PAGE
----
Going through the trouble of demonstrating Gideon’s divine authority to the reader was undertaken to impress upon the mind the divine order God commissioned Gideon to establish for the benefit and protection of His people. This order, however, did not last once the judge passed away. But did not Gideon’s sons remain to maintain this tranquil stated? They did but not for long, for Gideon had a son not enfranchised with the rights to governor in this order.
Abimelech’s Machination Against His Brothers
Believing the established order perhaps limited his prospects for power, Abimelech, whose name means “my father is king,” traveled to Shechem to visit his mother’s relatives in a ploy to stir up dissatisfaction against his brothers.6 The motive seems to have materialized because of this son’s disquieted soul, perhaps a result of his exclusion from a leadership position, something Gideon may have orchestrated. To obtain the elevated position Abimelech thought he deserved meant he had to organize a combination through which he could achieve his political ambitions. But why go to Shechem to achieve this end? Sure, Abimelech's maternal kinsmen resided there, but what else could have contributed to this decision? To understand the answer to this latter question involves understanding who resided in Shechem.
Shechem, according to most instances in the scriptures, represents the most ancient of the sacred towns of all the land holdings of the house of Israel. But more importantly for the analysis here, it belonged to and was under the government of the tribe of Ephraim. When Joshua partitioned the land to satisfy the requirements for tribal inheritances, he allocated this city into the territory of the Ephraimites, not to mention that the bones belonging to Joseph of Old were buried at this site.7 Having the bones of their most majestic ancestor in their territory perhaps gave them a political cudgel with which to buttress their claims of preeminence and solidify their authority associated with their birthright. Yet the problem was that since Gideon’s seventy sons ruled over Israel, Ephraim’s claim to authority dwindled in the minds of the people. And this condition possibly caused many within this tribe to be discontent and even jealous that men from Manasseh had obtained the reins of government, even if they had done so by the authority of God. Also contributing to this disgruntlement was Ephraim’s perception of Gideon and what they deemed as his snubbing them during the conquest of the Midianites.8 Reflecting on the tension of the time presents Shechem as the epicenter of malcontent.
All these factors provided an unusual advantage for Abimelech's bid for political power. Given Abimelech's mother, Gideon's Ephraimite concubine, came from this city, this added to his pedigree in the eyes of the audience he would persuade to his cause.9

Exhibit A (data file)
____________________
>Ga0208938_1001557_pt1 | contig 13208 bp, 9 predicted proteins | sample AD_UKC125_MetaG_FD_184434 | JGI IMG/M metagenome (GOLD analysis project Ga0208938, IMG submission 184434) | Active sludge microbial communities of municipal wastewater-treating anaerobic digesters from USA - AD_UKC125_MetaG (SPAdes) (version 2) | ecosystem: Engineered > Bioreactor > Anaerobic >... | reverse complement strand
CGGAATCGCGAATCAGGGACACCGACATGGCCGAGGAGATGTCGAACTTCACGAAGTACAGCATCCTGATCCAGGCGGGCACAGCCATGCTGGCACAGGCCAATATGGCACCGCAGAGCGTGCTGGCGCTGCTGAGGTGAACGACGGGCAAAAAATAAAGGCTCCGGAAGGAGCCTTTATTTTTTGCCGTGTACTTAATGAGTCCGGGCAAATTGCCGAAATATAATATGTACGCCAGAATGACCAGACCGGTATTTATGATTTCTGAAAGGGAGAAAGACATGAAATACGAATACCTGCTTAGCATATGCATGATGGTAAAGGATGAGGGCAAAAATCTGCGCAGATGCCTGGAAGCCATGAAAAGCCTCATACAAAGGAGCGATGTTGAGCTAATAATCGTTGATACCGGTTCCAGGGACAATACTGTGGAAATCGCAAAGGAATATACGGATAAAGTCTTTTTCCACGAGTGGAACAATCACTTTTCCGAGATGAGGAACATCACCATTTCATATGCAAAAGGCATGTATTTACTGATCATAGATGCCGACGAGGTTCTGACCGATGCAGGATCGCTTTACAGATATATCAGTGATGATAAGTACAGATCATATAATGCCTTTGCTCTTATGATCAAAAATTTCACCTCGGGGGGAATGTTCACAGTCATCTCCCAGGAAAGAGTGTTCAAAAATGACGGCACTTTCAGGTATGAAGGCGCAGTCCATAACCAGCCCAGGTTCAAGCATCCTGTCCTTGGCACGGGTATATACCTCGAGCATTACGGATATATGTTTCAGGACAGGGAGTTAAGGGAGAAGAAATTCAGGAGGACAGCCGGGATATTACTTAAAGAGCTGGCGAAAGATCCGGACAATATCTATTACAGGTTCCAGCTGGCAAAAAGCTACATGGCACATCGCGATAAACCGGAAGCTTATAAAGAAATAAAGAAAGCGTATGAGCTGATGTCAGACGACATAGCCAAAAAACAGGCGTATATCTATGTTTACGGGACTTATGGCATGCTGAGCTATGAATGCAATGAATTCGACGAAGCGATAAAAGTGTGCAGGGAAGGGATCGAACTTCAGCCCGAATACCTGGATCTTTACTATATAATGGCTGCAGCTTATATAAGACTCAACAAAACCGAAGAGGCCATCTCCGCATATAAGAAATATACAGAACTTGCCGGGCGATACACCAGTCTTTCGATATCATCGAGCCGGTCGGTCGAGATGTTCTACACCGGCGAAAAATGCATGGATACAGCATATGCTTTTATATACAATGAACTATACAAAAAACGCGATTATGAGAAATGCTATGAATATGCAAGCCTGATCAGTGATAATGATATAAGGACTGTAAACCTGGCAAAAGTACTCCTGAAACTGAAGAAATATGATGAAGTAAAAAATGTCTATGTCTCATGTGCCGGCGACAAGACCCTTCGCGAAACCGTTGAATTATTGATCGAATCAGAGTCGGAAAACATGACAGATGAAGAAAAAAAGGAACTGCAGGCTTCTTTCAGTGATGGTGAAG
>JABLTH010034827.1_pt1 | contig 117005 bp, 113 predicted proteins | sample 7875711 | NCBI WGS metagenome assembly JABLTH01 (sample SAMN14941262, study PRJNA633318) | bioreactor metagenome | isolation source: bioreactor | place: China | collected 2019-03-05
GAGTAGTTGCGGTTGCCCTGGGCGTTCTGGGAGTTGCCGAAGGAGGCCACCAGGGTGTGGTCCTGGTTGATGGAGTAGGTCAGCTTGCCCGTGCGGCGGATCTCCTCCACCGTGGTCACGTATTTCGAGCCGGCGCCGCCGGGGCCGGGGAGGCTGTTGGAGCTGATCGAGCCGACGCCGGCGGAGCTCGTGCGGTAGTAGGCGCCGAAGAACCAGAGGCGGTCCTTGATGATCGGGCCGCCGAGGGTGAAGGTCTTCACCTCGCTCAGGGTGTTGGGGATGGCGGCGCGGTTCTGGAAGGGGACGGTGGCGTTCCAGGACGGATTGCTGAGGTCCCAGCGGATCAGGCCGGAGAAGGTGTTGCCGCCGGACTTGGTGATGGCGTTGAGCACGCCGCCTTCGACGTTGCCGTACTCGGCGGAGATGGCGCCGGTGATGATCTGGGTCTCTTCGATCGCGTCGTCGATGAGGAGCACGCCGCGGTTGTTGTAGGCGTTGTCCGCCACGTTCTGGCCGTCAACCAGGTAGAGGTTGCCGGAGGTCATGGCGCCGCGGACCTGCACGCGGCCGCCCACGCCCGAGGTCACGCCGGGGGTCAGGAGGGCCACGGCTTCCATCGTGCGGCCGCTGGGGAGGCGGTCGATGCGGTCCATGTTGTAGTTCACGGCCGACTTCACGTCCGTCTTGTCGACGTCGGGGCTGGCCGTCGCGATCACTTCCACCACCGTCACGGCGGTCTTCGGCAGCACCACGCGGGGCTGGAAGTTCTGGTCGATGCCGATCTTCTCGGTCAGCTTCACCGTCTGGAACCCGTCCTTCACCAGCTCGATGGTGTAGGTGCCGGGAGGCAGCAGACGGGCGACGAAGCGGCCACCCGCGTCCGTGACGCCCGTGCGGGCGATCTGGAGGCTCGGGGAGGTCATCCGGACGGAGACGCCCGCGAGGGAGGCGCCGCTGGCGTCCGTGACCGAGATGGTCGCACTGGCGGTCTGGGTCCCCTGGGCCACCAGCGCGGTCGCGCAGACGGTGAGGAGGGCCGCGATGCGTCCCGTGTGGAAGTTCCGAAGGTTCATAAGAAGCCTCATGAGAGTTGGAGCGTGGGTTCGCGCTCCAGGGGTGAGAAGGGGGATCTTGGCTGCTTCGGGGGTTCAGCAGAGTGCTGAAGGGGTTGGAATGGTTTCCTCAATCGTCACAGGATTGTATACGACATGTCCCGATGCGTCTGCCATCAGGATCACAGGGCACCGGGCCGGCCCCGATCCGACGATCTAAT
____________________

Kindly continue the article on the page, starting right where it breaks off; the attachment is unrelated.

Speak, I pray you, in the ears of all the men of Shechem, Whether is better for you, either that all the sons of Jerubbaal, which are threescore and ten persons, reign over you, or that one reign over you? remember also that I am your bone and your flesh. And his mother’s brethren spake of him in the ears of all the men of Shechem all these words: and their hearts inclined to follow Abimelech; for they said, He is our brother. 10
Note well the focus placed on Abimelech’s lineage and not whether he obeyed the commandments of God. Furthermore, these verses reveal his design to overthrow the established political order, an order decreed by God under the hand of Gideon, and replace it with one-man rule based on murder and intrigue. His calling Gideon by the name Jerubbaal before the masses persuaded the men of Shechem even more, for this name’s Hebrew meaning, “with whom Baal contends,” served to remind those present of the indignity done to Baal the day Gideon moved to deliver Israel.11
Baal-Berith, the Covenant with Death
The plotting factor comes into view when the men of Shechem, along with Abimelech, entered the house of Baal-Berith. The association of the name Baal with this house alone should set off red flags for any student of the Old Testament, and yet the Hebrew of this house's name is even more stunning. The Hebrew term Baal (בַּעַל) denotes the supreme male deity in the Canaanite/Phoenician religion, with translators frequently rendering the term in English as "master" or "lord." The term Berith (בְּרִית) means "covenant." Combining these two terms results in "the lord of the covenant" and appears in this combination only in connection with Shechem and, by extension, the Ephraimites.12 What exactly does covenant making look like with this deity?